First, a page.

Scratches and dings

Many of the cars that we’re looking at are ideal for first time drivers, which is why we’d make sure to do a through look-round of the entire vehicle and keep a keen eye for damaged wheels or scraped panels. Plus, make sure the clutch operates properly and isn’t too long in travel – if you press the pedal and it takes too long to ‘bite’, it might be worn out and require a replacement.

Replacement parts

If you’re looking at a cheap car then obviously budget is a primary concern. However, we’d try and bundle up other costs related to driving – such as tax, insurance and maintenance – into one cost, so that there aren’t any big surprises further down the line. The good news is that many of the car’s we’ve looked at today won’t cost much to keep well maintained.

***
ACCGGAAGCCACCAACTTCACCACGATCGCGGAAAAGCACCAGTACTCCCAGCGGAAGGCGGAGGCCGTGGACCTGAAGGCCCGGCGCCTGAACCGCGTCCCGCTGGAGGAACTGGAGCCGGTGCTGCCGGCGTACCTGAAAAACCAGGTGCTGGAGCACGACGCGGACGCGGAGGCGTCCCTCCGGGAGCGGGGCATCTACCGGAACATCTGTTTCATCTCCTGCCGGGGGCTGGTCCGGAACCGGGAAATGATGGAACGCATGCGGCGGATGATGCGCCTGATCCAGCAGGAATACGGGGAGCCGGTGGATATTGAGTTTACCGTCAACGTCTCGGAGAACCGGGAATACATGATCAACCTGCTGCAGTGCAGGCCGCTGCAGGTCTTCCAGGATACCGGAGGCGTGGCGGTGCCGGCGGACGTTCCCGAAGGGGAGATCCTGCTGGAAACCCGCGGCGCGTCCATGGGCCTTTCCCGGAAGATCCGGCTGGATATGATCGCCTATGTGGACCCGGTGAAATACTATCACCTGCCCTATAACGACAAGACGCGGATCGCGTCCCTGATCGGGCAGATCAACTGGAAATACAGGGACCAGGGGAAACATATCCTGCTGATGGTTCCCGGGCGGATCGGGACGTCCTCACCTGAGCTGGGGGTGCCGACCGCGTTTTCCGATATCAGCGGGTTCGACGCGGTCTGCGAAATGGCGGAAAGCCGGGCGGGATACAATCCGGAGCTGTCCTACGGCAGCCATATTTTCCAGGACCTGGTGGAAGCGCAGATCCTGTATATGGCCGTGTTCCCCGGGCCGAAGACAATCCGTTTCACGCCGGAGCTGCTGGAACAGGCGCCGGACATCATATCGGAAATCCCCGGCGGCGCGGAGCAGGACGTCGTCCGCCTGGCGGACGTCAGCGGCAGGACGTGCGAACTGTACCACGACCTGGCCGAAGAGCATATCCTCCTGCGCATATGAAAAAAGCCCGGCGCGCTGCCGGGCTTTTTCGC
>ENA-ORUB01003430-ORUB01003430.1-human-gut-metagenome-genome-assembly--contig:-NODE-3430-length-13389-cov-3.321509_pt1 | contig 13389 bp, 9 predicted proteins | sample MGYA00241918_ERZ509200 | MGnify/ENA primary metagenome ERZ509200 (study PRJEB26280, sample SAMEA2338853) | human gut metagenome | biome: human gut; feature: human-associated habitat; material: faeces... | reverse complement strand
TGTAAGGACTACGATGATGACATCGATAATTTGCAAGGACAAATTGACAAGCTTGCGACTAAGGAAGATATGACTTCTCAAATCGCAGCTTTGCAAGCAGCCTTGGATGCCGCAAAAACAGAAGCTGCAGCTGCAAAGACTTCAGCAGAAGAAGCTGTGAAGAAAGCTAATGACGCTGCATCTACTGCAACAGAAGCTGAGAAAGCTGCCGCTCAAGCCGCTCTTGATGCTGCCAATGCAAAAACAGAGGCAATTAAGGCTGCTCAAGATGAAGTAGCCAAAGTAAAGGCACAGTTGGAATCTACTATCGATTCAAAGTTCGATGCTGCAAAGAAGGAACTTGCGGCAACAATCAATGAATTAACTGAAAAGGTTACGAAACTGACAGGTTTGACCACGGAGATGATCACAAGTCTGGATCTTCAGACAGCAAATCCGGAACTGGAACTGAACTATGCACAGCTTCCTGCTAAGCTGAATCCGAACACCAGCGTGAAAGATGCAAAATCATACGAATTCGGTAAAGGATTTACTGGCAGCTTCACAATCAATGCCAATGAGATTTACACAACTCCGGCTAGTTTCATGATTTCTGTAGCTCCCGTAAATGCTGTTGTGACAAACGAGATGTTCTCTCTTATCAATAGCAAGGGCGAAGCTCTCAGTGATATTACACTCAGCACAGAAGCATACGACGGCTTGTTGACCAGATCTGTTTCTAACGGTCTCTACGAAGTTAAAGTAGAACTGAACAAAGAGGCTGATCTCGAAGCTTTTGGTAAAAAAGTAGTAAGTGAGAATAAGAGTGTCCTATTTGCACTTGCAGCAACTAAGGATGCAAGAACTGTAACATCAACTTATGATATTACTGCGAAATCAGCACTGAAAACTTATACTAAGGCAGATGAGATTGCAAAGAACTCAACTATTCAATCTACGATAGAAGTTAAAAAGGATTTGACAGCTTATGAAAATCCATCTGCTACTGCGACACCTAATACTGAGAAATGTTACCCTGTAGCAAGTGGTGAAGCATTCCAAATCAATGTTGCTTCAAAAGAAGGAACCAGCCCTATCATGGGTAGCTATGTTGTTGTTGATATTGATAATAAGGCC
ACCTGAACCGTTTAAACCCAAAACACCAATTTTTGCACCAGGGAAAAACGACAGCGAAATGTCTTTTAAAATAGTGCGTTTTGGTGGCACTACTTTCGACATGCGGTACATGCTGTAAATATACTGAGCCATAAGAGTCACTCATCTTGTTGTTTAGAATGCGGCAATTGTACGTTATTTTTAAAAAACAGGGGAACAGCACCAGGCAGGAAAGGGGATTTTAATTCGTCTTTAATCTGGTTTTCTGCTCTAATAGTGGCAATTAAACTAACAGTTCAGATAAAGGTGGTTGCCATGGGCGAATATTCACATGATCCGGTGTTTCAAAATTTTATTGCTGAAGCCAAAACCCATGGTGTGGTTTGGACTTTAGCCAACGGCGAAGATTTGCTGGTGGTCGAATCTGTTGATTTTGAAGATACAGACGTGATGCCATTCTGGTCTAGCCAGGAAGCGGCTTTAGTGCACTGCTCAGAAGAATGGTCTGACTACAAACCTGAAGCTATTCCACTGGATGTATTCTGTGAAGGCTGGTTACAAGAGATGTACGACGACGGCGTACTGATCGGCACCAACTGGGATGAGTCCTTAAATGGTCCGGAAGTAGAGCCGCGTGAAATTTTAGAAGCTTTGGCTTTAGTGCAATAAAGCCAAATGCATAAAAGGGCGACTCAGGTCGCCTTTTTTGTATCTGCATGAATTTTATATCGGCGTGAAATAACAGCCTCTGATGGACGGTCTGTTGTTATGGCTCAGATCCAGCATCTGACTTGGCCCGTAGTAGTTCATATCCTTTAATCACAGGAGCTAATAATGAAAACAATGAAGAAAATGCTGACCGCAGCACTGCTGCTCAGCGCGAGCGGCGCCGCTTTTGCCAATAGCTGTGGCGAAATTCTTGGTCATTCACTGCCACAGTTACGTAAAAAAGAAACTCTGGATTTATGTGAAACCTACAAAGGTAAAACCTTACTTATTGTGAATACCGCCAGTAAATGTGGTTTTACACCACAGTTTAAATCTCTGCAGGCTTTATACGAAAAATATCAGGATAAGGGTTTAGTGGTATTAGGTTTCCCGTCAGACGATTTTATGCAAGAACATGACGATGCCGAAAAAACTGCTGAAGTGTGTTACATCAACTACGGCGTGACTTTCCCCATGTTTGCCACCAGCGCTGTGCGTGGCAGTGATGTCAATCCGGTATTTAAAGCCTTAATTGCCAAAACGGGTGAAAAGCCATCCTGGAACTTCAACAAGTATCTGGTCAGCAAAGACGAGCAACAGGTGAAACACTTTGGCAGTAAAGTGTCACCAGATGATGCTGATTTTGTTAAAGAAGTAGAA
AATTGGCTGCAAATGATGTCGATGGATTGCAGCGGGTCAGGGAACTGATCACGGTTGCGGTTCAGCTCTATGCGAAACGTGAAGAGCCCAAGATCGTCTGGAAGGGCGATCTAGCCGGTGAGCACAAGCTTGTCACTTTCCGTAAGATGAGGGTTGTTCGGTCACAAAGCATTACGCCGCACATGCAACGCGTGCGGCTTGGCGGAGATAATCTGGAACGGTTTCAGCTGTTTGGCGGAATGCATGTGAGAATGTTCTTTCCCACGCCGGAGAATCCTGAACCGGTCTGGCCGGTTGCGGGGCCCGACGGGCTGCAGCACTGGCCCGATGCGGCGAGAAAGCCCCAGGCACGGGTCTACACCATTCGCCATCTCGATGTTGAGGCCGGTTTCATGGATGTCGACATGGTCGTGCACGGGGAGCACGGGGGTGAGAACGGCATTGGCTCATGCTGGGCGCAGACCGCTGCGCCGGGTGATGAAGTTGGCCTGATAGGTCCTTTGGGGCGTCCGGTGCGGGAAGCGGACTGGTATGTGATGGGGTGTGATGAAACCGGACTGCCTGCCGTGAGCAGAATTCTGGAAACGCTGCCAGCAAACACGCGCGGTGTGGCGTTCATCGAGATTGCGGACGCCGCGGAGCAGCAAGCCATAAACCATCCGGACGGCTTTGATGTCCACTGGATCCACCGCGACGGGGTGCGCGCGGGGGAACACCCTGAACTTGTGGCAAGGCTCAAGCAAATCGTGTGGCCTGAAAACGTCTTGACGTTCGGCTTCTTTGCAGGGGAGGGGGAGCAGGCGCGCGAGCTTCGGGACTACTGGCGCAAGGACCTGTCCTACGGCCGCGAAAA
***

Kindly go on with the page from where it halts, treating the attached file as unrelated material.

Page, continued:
Tips for finding and buying a cheap fuel efficient car

As we’ve seen, there’s some really good variety in the cheap, fuel efficient used car segment. From sports cars to hatchbacks, there’s something for everyone and a model that can meet a variety of budgets.

But a good way of finding and buying a cheap, fuel efficient car is to do as much research as possible into your vehicle of choice, looking at online reviews and features – we’ve got many to choose from on Motors – so that you’re well equipped with plenty of knowledge before you’ve even turned the key. Don’t be afraid to ask the seller or retailer about their time with the car, too, as they’ll be able to give you a little bit of an insight into what it’s been like living with a particular model.